I decided that I didn't want to waste my skip so early, and tried to decide between some of the later skips.  I was having a tough day, physically, with really tired and cramping calves from the start, which led to a bit of a mental battle on this hot day to stay in the game.  I proceeded to make a mistake on 4, and ended up behind a few people that I really would have rather been ahead of.  Luckily, I didn't do anything stupid trying to drop them; I knew I was going through a rough spot and I could come out of this if I stayed patient and waited for my legs to come around.  Toward the 6-7-8 loop, I was running with Jeff, and it was nice to share some time with him, even if we didn't talk much.  Crossing the trail to 6, I saw Greg Balter, Kseniya, and Peter all heading toward 8, and took a split.  I was not happy that they were this far ahead of me this early in the game, but all I could do was pray that they'd already skipped, and hope that my legs started to cooperate sooner rather than later.
Leaving the water stop at #9, I settled on skipping #11.  This wouldn't save me any huge distance, but I knew that I'd be able to up the speed on the trail and then the railroad tracks, and it would be nice to shut off my brain for a bit. Given how my calves were behaving off-trail, minimizing the amount of time I spent in the forest would maximize my chances of closing that gap to Kseniya and Greg and Peter.  So, once you've made the decision, you gotta go with it full bore.  The hot sun was unpleasant as I chugged along the tracks, but I was able to successfully change gears, kicking myself out of self-pity mode and into hunting-mode.  Leaving 12 and dropping to the river valley for 13, I saw Kseniya, and boy was that a relief.  All three of that group had skipped #1.  Unfortunately, I was pretty gassed by then, and though I managed to catch and drop her by 16, I didn't have any oomph left in the legs to hunt down Greg.  I didn't know it, but I had passed Peter in my mad dash along the tracks; I'd assumed he was still ahead of me.   I got to within 3.5min of Greg, but not within striking distance.  The good news was I was barely able to hold of Kseniya, so I took home the billygoat doorstop and a gooey chocolate cupcake!  Results.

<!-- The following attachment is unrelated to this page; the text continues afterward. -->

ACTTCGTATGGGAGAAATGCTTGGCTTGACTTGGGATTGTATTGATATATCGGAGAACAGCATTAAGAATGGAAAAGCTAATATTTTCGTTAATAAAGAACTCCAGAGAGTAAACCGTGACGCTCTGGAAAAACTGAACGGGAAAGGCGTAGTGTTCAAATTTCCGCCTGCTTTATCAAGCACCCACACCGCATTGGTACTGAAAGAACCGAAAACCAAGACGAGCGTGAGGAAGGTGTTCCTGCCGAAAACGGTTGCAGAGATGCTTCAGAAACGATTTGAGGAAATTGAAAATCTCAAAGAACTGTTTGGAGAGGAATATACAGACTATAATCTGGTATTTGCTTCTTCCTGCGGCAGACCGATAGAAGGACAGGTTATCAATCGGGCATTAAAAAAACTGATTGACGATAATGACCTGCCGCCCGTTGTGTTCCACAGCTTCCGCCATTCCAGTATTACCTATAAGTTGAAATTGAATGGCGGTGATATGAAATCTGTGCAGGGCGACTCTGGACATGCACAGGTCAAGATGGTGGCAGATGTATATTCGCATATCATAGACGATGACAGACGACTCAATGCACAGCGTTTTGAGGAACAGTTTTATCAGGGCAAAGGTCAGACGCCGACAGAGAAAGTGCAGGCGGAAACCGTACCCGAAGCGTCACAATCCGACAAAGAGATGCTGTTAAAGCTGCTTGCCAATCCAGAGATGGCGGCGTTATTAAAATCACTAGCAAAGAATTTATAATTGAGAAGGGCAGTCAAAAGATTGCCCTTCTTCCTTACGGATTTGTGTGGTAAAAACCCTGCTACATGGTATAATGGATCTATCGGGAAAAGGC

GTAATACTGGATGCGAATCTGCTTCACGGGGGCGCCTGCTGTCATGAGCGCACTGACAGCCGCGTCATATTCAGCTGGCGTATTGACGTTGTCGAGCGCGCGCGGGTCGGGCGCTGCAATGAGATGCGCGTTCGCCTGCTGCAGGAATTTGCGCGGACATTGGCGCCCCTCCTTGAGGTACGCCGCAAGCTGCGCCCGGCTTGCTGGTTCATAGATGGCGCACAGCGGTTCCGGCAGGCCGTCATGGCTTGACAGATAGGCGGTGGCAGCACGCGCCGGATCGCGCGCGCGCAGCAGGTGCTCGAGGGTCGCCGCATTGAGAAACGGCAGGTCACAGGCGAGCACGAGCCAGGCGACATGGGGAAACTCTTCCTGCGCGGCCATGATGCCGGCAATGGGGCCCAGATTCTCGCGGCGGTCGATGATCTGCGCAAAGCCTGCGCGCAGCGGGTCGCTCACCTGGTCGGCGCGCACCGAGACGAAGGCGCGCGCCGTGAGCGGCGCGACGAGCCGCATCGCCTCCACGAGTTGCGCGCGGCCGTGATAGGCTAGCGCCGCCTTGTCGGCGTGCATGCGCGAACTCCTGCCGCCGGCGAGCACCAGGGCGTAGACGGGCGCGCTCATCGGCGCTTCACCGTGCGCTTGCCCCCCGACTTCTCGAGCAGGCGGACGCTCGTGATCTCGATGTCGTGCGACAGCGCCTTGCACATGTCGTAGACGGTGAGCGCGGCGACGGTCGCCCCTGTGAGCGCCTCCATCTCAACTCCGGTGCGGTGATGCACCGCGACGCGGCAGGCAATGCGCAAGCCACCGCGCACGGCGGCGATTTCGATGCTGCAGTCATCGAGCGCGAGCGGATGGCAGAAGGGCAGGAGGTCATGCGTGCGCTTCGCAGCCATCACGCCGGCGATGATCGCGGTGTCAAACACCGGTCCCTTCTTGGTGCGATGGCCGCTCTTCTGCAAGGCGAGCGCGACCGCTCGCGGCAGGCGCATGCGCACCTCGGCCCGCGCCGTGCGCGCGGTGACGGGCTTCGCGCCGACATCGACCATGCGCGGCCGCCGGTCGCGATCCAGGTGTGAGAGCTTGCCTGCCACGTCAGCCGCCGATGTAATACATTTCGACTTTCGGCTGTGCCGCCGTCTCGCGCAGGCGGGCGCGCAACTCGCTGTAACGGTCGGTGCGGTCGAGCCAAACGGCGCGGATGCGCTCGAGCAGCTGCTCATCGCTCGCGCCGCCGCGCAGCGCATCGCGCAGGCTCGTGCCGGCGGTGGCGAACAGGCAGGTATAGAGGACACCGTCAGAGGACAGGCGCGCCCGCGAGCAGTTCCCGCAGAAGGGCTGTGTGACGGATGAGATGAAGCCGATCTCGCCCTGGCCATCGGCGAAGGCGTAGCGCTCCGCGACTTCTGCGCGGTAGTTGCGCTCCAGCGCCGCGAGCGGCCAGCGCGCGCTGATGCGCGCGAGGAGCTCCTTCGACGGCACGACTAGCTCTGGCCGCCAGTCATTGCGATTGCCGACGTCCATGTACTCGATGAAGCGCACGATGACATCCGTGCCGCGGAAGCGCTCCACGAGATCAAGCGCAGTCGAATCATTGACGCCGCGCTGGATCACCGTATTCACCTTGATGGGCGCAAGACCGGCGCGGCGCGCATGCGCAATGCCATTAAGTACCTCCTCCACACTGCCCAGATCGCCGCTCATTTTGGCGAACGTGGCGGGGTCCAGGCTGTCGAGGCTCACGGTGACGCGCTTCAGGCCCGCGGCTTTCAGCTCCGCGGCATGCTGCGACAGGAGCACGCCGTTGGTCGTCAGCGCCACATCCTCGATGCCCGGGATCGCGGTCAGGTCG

Ed charging to the finish.

Tuesday, May 6, 2014

7 Sisters trail race

I went and purchased a photo from Ben at Northeast Race Photo.  Thanks Ben! Despite the rockiness underfoot, I managed to sneak in a peek at the view every now and then, and it was lovely.  The stormy clouds overhead turned the Connecticut River to this shining silver pathway crawling south, winding around the low wooded hills of western mass, and despite never being any higher than 300m, you feel like you're on top of the world. 

The 7 Sisters Trail Race is an awesome run along one of the rockier ridges in the Connecticut River Valley, out and back on this crazy singletrack trail that only certifiably insane folks would think to run, much less race. We're not just talking 1380m of elevation gain (for comparison, hiking up Mt. Washington is 1426m), but an equivalent amount of downhill, over terrain as rocky, steep, technical, and brutal as anything you'd encounter on much more grandiose peaks.  Most people like to wear thick-soled hiking boots and carry a day pack for expeditions like this.  The certifiably insane 433 individuals who finished the 7 Sisters race generally wore minimalist trail shoes (and at least one guy was in those Vibram 5-fingers "shoes", and one guy was in sandals), carrying at most a liter of water and maybe 300kcal of sugar.  It takes some serious mental misalignment to consider that this may be a good idea, but luckily there's a community of like-minded other nuts who make me think I'm totally normal.  

Ready to race!  Love the X-Talons, especially when paired with pink socks.  I went for a pink-and-blue theme today.  Complete faith in your shoes is a pre-requisite of tumbling down these rocky hills with any semblance of control.